Digital Raven (digitalraven) wrote,
Digital Raven

Reading Lists

I’ve been reading books. Shocking, I know. While I could recommend SF/F, I’m going to assume that people reading this already know to read things like The Fifth Season and Ancillary Justice, so instead I’m going to focus on some other shit.

A Burglar’s Guide to the City

If there is a general law of urban criminality here, it’s that cities get the type of crime their design calls for

This is the thesis statement of A Burglar’s Guide to the City, a look at urban architecture through the eyes of burglars, herein treated as idiots-savants who make use of architecture to their own ends; people for whom a Dumpster against a thin wall is a better entrance than a locked and alarmed door, who can read a building’s layout from windows and fire escapes based on the city’s fire code. The author puts everything together using the stories of both burglars and the police, and he has a natural narrative voice that I found very readable indeed.


Hardcore Zen: Punk Rock, Monster Movies and the Truth About Reality

Compassion is the ability to see what needs doing right now and the willingness to do it right now.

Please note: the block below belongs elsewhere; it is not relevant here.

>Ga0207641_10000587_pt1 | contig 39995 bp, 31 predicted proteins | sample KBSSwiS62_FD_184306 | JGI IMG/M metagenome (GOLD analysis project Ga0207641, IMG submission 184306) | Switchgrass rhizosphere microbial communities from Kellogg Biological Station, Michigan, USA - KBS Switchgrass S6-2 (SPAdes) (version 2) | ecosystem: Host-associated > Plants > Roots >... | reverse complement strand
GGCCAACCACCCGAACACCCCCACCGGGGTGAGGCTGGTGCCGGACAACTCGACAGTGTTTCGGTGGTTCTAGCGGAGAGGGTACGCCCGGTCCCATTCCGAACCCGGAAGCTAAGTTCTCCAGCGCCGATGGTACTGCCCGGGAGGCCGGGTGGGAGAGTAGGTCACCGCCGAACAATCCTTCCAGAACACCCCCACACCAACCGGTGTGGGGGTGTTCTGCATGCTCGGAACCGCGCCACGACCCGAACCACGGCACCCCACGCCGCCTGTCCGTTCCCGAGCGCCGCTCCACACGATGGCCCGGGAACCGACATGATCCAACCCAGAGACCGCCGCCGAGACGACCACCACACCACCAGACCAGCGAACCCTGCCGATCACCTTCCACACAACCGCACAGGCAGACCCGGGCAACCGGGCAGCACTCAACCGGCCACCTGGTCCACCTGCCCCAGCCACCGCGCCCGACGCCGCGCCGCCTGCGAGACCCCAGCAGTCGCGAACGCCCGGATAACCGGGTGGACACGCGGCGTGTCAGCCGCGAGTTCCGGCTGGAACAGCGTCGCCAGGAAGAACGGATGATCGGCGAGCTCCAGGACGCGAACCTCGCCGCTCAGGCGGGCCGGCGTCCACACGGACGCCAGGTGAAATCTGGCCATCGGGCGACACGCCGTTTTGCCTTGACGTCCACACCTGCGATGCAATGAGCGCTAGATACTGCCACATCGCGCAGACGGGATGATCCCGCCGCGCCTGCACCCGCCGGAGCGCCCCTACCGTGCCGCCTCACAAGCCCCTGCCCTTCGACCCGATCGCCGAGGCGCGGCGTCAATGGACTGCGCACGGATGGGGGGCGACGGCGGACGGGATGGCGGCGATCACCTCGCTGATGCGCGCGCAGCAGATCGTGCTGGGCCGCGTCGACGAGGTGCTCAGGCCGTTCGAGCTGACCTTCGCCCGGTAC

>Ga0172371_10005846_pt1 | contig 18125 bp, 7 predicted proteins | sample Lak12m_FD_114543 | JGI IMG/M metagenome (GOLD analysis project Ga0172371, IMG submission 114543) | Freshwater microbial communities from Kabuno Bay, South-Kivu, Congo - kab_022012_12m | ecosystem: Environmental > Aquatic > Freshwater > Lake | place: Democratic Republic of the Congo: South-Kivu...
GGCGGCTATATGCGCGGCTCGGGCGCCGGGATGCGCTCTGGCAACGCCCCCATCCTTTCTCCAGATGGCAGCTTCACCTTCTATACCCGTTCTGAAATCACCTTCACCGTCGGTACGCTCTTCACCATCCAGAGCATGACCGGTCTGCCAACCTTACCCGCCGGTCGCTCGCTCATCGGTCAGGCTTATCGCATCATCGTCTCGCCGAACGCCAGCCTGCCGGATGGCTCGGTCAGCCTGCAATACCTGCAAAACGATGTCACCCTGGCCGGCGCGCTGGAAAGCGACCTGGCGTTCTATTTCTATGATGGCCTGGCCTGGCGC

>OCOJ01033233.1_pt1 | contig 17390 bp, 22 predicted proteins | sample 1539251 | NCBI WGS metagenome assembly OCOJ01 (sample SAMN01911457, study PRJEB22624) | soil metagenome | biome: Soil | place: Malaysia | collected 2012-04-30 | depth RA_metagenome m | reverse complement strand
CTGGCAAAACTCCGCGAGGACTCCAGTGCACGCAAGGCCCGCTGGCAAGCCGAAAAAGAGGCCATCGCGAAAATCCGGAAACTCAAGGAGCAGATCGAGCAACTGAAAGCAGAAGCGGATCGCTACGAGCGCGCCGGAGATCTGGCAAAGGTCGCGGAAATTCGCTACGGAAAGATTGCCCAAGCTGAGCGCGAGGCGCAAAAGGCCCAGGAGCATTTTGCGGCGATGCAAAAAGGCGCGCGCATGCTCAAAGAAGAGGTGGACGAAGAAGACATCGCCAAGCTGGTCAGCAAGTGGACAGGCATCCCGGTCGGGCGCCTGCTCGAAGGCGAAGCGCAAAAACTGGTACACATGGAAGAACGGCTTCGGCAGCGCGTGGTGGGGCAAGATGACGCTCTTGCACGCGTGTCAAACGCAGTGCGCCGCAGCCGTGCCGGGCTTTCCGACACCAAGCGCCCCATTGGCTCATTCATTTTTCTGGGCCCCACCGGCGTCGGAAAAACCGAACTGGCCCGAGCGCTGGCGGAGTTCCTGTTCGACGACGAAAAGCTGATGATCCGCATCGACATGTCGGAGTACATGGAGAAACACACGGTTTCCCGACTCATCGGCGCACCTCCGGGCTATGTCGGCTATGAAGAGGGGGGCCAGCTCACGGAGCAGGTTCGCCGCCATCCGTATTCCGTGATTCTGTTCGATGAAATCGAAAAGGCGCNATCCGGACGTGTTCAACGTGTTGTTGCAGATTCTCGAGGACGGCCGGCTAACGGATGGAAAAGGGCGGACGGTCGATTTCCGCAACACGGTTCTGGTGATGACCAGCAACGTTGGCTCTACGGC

Brad Warner used to play in a punk band. Then he became a Buddhist and moved to Japan to be the man inside the rubber suits in kaiju movies. Part memoir, part an exploration of his particular branch of Buddhism, I’m very impressed by the degree to which he goes in to the why of Zen, and the importance of questioning everything — including his own words. It’s interesting in its frankness and openness about the practice of Buddhism and how that applies to the world as it stands.



If I can get you to make a commitment (that is, to take a stand, to go on record), I will have set the stage for your automatic and ill-considered consistency with that earlier commitment. Once a stand is taken, there is a natural tendency to behave in ways that are stubbornly consistent with the stand.

I know, it’s badged as a “Collins Business Essentials” book, but it’s so much more than that. Influence lays bare the psychology of compliance — the techniques used by everyone from advertisers to interrogators to change people’s behaviour. It’s the science of making you want what I want you to want. It shows the most common tricks, but in doing so it also shows some of the methods of defending against them; often, being aware of what someone is trying to do (whether they know it or not) can help change the situation.


The Phoenix Project

If an organization doesn’t pay down its technical debt, every calorie in the organization can be spent just paying interest, in the form of unplanned work.

If you work in IT and have not read this book you are doing it wrong.


Originally posted at Dreamwidth, where comment count unavailable people have commented. Please join them. You can log in there with your Livejournal account.

  • Post a new comment


    Comments allowed for friends only

    Anonymous comments are disabled in this journal

    default userpic

    Your reply will be screened

    Your IP address will be recorded